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Toronto Real Estate Soars As Calgary And Edmonton's Markets Fall Hard


Oil prices may be wreaking havoc on real estate in Alberta's two biggest cities, but Toronto's market is still humming.

January sales figures released by the Toronto Real Estate Board (TREB) on Wednesday show sales and prices growing throughout the Greater Toronto Area (GTA) in January, compared to the previous year.

The GTA saw 4,355 sales last month, compared to 4,103 last year (a jump of six per cent), with the average price rising from $526,965 to $552,575.

The City of Toronto (referenced as the "416" area code) accounted for 1,561 of those sales, while the rest of the region (shown as the "905" area code) saw 2,794 homes sold.

New listings in the GTA also grew 9.5 per cent year-over-year, from 8,762 to 9,596.

TREB president Paul Etherington said in a news release that the figures show positive news on a number of fronts.

"First, strong sales growth suggests home buyers continue to see housing as a quality long-term investment, despite the recent period of economic uncertainty," he said.

"Second, the fact that new listings grew at a faster pace than sales suggests that it has become easier for some people to find a home that meets their needs."

Detached homes accounted for most sales, with 1,996 coming off the market, while 1,201 condo apartments were sold.

But condo sales also saw a stronger increase between 2014 and 2015, jumping 11.2 per cent, while sales of detached homes went up by 7.1 per cent.

All of this is more than can be said for markets in Calgary and Edmonton, which saw poor returns compared to last year.

January sales in Edmonton dropped 25.9 per cent year-over-year, and 13.5 per cent from December, said a news release from the Realtors Association of Edmonton.

The average price of a home (all types) jumped 3.75 per cent year-over-year in January, to $362,394, while the median selling price climbed 3.33 per cent to $341,000.

Inventory, however, climbed nearly 30 per cent from the same month in 2014, as 2,316 new listings came on the market. That also represented a jump of 148.5 per cent from December, when 932 new listings were made available.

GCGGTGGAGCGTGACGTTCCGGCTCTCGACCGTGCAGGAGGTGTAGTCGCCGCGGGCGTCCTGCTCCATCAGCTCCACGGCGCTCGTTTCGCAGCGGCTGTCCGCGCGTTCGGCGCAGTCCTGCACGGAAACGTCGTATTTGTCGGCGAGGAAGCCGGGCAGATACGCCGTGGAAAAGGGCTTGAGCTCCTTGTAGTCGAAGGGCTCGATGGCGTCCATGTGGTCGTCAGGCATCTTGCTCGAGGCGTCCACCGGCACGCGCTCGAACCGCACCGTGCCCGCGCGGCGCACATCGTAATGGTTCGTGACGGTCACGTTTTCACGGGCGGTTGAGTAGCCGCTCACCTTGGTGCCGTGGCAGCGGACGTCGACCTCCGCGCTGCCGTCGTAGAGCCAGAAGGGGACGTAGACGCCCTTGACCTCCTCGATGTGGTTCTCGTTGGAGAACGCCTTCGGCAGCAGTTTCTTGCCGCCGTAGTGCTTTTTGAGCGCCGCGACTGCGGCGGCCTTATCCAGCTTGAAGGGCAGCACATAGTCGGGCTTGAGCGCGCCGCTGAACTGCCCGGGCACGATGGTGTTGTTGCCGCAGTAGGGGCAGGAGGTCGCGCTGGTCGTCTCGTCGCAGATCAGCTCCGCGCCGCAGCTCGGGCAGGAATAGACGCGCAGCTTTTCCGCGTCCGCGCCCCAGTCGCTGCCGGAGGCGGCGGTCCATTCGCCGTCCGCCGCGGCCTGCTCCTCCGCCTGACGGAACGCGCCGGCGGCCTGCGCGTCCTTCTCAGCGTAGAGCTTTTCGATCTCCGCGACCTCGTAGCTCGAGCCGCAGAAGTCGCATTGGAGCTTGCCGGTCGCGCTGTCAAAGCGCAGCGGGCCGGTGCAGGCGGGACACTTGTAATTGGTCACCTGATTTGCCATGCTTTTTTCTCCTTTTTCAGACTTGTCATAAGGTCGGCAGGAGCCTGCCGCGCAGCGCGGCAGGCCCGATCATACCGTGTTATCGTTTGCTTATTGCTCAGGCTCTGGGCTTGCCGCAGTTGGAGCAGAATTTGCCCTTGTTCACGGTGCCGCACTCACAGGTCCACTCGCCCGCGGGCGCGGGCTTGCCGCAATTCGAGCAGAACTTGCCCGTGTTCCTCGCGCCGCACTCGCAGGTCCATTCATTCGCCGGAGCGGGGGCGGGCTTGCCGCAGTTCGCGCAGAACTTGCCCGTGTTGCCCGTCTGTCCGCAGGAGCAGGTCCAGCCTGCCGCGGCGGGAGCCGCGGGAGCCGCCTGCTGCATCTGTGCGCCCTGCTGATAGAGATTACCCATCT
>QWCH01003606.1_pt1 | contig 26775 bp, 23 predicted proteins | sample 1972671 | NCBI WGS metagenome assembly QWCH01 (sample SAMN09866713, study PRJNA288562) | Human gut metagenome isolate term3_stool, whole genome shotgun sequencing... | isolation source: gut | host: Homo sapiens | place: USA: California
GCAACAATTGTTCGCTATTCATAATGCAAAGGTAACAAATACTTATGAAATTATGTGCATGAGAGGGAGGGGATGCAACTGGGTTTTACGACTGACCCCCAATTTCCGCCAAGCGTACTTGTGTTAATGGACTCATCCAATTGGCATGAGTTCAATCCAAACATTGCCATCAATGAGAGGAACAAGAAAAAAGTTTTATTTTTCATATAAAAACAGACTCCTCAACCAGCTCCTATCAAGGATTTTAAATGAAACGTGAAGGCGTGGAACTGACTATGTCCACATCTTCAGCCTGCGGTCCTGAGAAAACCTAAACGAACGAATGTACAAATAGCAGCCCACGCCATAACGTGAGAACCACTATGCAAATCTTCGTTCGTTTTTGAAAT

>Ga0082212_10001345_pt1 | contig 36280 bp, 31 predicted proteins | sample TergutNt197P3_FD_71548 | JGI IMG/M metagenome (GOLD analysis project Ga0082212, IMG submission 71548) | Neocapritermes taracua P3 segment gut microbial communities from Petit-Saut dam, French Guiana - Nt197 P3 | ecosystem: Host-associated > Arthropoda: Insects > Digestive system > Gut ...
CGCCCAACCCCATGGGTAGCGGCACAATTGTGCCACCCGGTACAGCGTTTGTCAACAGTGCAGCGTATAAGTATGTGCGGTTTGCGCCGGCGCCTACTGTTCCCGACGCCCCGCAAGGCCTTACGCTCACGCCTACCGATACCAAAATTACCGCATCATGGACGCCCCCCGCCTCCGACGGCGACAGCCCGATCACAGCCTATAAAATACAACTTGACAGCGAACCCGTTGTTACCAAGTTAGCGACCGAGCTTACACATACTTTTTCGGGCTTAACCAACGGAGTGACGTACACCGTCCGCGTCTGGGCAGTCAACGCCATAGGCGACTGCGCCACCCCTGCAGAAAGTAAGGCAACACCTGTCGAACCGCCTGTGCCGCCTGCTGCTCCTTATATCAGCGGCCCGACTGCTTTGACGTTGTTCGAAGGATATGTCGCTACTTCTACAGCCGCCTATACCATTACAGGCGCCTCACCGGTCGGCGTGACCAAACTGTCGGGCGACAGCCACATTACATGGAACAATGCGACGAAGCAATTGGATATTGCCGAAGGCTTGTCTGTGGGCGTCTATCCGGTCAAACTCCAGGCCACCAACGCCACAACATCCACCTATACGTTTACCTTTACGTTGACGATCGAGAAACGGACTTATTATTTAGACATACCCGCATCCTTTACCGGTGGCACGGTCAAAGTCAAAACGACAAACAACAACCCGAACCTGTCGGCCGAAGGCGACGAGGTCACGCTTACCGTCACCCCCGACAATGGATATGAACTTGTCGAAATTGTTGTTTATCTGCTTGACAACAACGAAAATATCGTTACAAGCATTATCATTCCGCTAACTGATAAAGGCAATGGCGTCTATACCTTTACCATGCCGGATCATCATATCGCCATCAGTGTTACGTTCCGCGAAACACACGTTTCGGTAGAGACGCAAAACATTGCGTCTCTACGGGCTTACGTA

"The influx of properties we have seen on the market in January will be a relief for buyers — allowing them more choice in their price range and possibly more time to make their selection," association president Geneva Tetreault said in a statement.

Meanwhile, there was no sugarcoating the troubles facing the City of Calgary's real estate market.

January sales there fell 38.85 per cent year-over-year, from 1,439 to 880.

The Calgary Real Estate Board (CREB) said in a news release that sales were more than 35 per cent beneath than the 10-year average, and that "monthly housing sales activity fell to levels not seen in five years."

The reason? Oil, of course, is one of them.

"Economic conditions this year are expected to be weaker than original estimates provided in December 2014," Ann-Marie Lurie, CREB's chief economist, said in a statement.

"The change is partly connected to continued low energy prices, which impact consumer confidence. A lack of recovery in oil has many concerned about their employment status and this concern is reflected through the weaker sales activity in Calgary's January resale figures."

But, like in Edmonton, the amount of housing stock grew anyway, going from 2,181 units in 2014 to 4,655 this year, an increase of 113.43 per cent.

The average price of a Calgary home also dropped slightly year-over-year (-0.51 per cent), from $463,303 to $460,933. But the median price rose 1.08 per cent, from $417,500 to $422,000.

Prices largely remain stable because of a kind of standoff currently taking place between buyers and sellers, University of Alberta real estate Prof. David Dale-Johnson told CBC News.

"Put yourself in the shoes of a buyer," he said. "If you're thinking of taking advantage of this shock, you're being patient. So, you've got sellers that don't want to adjust and buyers that don't want to move."

Capital Economics economist David Madani says that Toronto and Vancouver, the country's largest housing markets, could stay afloat thanks to lower interest rates, in contrast with the damage that the price of oil is wreaking on home sales in Alberta, The Toronto Star reported.

The low value of the Canadian dollar might also be boosting Toronto real estate.

"I've had two American buyers in the last week say, 'OK, my affordability has just gone up $300,000 because of the exchange,'" Mortgage Architects broker Joe Sammut told the newspaper.

"One is a couple from San Francisco who have been sitting on the fence for eight months and are now ready to pull the trigger because they're looking at 21 cents on the dollar."

Overall, Madani sees sales dropping and average prices falling two per cent across the country in 2015.


Price Gaps Between Condos and Houses In Canada
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